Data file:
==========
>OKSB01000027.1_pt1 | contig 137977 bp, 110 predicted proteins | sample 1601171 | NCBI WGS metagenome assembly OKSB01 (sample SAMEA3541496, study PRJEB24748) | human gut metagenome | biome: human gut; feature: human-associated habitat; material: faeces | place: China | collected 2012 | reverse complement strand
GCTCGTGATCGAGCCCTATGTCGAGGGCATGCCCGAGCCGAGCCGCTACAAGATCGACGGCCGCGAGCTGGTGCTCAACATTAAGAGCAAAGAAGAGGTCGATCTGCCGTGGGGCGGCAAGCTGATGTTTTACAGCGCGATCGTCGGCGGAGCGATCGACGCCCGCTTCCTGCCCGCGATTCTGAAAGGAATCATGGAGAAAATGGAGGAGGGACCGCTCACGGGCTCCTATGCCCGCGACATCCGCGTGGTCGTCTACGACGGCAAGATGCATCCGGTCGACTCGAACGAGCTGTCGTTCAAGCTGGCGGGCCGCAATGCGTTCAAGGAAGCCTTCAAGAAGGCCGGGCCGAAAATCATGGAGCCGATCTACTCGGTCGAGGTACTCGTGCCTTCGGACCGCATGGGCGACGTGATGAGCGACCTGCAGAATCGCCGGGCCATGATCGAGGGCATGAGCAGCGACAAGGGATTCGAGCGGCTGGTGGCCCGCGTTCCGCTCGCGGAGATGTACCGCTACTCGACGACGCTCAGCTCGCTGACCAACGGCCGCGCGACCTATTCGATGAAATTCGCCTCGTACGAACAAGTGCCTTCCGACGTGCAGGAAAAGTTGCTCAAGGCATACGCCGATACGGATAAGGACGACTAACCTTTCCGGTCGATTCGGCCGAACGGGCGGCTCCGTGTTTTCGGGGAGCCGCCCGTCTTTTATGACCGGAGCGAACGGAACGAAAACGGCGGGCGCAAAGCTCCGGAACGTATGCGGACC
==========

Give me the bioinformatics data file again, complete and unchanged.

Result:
>OKSB01000027.1_pt1 | contig 137977 bp, 110 predicted proteins | sample 1601171 | NCBI WGS metagenome assembly OKSB01 (sample SAMEA3541496, study PRJEB24748) | human gut metagenome | biome: human gut; feature: human-associated habitat; material: faeces | place: China | collected 2012 | reverse complement strand
GCTCGTGATCGAGCCCTATGTCGAGGGCATGCCCGAGCCGAGCCGCTACAAGATCGACGGCCGCGAGCTGGTGCTCAACATTAAGAGCAAAGAAGAGGTCGATCTGCCGTGGGGCGGCAAGCTGATGTTTTACAGCGCGATCGTCGGCGGAGCGATCGACGCCCGCTTCCTGCCCGCGATTCTGAAAGGAATCATGGAGAAAATGGAGGAGGGACCGCTCACGGGCTCCTATGCCCGCGACATCCGCGTGGTCGTCTACGACGGCAAGATGCATCCGGTCGACTCGAACGAGCTGTCGTTCAAGCTGGCGGGCCGCAATGCGTTCAAGGAAGCCTTCAAGAAGGCCGGGCCGAAAATCATGGAGCCGATCTACTCGGTCGAGGTACTCGTGCCTTCGGACCGCATGGGCGACGTGATGAGCGACCTGCAGAATCGCCGGGCCATGATCGAGGGCATGAGCAGCGACAAGGGATTCGAGCGGCTGGTGGCCCGCGTTCCGCTCGCGGAGATGTACCGCTACTCGACGACGCTCAGCTCGCTGACCAACGGCCGCGCGACCTATTCGATGAAATTCGCCTCGTACGAACAAGTGCCTTCCGACGTGCAGGAAAAGTTGCTCAAGGCATACGCCGATACGGATAAGGACGACTAACCTTTCCGGTCGATTCGGCCGAACGGGCGGCTCCGTGTTTTCGGGGAGCCGCCCGTCTTTTATGACCGGAGCGAACGGAACGAAAACGGCGGGCGCAAAGCTCCGGAACGTATGCGGACC